Turning now to FIG. 3 there is illustrated a first embodiment in accordance with the present invention. A first feature of this embodiment and all embodiments to be described is that the spectrometer is set to scan continuously and it is therefore collecting data on a continuous basis. Some or all of the data being collected is stored for a finite period of time in a memory in the processor. Thus, with reference to FIG. 3 of the drawings, when a sample is inserted into the sample station as illustrated by block 30, the instrument will be carrying out a sweep in this case it is collecting a reverse sweep as illustrated at block 32. This will be followed by the collection of a forward sweep 34, the subsequent collection of another reverse sweep (35) and further forward sweep (36) and so on. At time (38) the operator issues a command to request a scan. This is illustrated as occurring during the collection of a reverse sweep (35).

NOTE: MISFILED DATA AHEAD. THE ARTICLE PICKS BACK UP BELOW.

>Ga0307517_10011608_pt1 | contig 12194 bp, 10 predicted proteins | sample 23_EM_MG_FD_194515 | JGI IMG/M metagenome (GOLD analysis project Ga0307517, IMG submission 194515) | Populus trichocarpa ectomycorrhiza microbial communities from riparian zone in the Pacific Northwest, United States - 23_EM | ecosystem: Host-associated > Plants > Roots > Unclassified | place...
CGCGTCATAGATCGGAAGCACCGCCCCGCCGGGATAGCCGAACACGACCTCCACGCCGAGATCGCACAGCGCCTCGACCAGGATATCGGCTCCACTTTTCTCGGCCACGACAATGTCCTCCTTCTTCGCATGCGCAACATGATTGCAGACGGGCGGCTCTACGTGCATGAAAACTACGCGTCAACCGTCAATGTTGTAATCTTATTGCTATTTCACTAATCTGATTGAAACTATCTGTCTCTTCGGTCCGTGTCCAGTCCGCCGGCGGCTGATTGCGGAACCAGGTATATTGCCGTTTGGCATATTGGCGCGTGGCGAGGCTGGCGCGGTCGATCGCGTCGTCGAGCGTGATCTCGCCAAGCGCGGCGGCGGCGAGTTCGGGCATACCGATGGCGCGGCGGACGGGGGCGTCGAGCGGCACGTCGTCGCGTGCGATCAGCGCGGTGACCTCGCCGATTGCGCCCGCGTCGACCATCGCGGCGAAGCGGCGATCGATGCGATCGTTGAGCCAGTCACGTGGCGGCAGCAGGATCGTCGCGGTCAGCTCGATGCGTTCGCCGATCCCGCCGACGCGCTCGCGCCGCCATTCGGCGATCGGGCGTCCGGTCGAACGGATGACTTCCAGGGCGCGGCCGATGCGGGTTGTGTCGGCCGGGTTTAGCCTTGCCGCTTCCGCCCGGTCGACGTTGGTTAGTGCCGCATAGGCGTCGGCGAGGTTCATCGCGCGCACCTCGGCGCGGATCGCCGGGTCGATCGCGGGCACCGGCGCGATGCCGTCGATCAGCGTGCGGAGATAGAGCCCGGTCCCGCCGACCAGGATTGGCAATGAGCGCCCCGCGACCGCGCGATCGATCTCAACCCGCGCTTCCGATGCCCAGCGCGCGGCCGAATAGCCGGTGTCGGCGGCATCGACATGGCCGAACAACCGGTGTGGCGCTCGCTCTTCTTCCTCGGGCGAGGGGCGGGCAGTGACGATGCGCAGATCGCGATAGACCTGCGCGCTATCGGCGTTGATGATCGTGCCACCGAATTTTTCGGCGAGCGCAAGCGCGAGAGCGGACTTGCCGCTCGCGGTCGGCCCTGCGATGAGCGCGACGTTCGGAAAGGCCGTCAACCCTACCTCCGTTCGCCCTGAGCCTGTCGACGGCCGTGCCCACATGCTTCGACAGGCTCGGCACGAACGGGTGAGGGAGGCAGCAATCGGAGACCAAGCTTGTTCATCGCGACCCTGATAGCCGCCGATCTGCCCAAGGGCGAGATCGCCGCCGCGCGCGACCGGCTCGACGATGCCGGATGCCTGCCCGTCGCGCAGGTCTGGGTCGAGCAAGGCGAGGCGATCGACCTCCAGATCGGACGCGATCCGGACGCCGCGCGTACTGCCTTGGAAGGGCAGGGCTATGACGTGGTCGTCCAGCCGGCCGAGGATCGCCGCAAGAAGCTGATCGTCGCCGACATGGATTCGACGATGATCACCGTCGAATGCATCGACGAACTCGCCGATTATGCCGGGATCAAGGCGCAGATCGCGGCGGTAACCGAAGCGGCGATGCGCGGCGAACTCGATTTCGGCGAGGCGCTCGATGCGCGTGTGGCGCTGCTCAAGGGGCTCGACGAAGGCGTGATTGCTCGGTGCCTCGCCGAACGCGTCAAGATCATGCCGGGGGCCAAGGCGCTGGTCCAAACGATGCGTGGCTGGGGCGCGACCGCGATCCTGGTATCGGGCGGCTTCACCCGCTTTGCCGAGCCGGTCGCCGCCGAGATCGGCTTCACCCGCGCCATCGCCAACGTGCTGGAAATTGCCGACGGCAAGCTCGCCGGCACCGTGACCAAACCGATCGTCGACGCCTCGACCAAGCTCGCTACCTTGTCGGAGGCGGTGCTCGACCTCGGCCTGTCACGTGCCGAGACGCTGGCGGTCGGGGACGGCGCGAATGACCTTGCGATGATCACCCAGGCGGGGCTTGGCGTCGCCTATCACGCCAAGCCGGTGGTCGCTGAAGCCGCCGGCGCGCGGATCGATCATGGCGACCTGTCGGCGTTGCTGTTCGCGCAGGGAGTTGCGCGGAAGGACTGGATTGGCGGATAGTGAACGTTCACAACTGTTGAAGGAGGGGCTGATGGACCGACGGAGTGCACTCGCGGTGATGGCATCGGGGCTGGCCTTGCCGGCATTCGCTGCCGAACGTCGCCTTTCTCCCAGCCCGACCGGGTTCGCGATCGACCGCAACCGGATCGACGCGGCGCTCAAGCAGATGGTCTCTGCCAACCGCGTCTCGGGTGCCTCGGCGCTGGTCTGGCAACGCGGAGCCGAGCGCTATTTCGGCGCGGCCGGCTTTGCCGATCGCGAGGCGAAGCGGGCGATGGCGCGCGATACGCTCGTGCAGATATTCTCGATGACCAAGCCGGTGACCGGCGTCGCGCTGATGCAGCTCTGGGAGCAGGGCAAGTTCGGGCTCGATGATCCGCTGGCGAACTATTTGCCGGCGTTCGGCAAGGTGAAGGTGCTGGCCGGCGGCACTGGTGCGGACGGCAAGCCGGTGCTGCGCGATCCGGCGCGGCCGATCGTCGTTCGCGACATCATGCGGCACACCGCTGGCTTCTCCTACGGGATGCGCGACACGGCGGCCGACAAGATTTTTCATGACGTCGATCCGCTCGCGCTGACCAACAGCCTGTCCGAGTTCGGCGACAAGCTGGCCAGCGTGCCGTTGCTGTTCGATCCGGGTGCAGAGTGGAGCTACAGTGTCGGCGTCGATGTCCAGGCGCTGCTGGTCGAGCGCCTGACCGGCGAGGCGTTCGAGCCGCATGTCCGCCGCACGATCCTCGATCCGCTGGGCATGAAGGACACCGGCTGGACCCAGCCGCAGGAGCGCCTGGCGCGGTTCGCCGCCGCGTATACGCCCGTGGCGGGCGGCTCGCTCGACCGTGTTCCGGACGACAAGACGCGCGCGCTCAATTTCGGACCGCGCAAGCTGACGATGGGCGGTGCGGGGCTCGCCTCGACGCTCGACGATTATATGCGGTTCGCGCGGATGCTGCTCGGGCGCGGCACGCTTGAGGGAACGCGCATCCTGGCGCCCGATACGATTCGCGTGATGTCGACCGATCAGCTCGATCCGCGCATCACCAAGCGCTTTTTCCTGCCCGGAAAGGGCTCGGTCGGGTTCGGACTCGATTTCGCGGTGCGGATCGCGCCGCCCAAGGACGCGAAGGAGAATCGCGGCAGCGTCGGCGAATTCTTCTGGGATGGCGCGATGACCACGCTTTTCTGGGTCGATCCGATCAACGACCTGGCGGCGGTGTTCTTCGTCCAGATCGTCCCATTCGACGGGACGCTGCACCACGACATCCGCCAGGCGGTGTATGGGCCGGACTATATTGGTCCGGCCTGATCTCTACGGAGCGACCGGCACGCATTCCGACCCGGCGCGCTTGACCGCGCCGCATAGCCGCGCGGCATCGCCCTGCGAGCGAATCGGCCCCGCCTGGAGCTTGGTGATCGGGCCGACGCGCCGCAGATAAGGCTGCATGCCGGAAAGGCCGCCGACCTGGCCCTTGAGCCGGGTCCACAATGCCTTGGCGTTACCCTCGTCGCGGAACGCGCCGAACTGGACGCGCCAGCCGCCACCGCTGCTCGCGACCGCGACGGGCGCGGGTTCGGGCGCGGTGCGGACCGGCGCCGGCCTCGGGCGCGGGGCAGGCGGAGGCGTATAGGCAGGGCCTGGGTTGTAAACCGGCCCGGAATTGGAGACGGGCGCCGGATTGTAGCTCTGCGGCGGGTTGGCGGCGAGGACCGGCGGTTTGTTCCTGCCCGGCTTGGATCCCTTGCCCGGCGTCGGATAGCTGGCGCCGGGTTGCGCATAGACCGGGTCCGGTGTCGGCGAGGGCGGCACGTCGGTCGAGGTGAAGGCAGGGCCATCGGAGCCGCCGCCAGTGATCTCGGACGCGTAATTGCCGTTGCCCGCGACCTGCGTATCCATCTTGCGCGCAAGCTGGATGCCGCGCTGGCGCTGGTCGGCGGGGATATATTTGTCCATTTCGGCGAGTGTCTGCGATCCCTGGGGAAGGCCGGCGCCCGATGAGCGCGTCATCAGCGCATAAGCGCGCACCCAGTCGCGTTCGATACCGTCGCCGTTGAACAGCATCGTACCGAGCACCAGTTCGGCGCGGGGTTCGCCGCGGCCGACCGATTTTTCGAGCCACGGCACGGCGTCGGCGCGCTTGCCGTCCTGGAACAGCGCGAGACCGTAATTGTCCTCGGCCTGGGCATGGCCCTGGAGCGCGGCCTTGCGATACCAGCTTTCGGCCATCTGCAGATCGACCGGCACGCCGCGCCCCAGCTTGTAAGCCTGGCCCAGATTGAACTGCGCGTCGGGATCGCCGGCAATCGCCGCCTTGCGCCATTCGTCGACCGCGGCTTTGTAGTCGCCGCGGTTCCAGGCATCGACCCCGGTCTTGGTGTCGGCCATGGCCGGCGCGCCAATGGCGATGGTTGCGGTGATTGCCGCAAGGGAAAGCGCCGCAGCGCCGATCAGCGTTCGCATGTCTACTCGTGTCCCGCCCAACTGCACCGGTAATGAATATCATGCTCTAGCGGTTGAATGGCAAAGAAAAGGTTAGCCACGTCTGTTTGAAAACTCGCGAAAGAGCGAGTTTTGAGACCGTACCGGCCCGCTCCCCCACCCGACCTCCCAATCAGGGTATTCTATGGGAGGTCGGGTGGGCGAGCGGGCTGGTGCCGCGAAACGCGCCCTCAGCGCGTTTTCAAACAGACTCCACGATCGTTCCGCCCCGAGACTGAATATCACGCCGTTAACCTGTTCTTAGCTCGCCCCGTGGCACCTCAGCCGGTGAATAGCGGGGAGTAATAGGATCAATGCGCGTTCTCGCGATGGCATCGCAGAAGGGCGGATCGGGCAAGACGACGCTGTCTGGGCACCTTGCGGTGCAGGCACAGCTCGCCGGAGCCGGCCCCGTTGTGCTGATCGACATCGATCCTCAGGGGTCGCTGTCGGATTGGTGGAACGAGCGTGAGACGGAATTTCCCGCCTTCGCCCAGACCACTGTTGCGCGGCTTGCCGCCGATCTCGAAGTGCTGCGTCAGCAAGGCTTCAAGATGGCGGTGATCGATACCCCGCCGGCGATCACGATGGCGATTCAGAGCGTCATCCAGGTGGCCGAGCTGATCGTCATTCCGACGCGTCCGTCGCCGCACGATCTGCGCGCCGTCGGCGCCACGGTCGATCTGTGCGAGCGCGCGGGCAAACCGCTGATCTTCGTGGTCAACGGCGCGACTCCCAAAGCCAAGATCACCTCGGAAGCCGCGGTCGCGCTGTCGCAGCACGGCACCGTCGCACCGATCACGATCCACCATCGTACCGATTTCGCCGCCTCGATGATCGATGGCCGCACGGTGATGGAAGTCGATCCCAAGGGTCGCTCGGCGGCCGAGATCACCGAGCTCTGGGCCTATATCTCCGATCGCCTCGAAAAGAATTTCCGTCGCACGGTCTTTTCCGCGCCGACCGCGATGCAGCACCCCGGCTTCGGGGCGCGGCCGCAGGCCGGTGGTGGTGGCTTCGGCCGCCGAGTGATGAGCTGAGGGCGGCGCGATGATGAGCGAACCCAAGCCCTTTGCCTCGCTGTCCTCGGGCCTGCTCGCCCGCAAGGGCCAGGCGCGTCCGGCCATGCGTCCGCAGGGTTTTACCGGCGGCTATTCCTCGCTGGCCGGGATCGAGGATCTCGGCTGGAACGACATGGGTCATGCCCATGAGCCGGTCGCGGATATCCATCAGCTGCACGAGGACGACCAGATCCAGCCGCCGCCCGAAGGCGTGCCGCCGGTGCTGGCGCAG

As can be seen from FIG. 3, although the command requesting a scan was not given until the sweep 35 is underway. Because the spectrometer is operating in a continuous mode, data collected during the forward sweep 34 and the reverse sweep 35 can be used by the processor to display the spectral data. If the request scan instruction (38) is within 1 second of the start of the sweep 35, that sweep is accepted as being a real sample data. Also the data from sweep 34 is read back and compared with that from sweep 35. If the data are the same then sweeps 34 and 35 are contained to form a single scan. This is in contrast to the traditional arrangement in which the scan would not start until the point illustrated by block 40 and hence only sweeps subsequent to the instruction of the command could be used. In the arrangement of FIG. 3 it is assumed that the operator has already previously requested and obtained a background scan in the manner already described for the conventional route. This background data will have been stored and used to ratio out the instrument response in order to obtain the spectral data relating to the sample.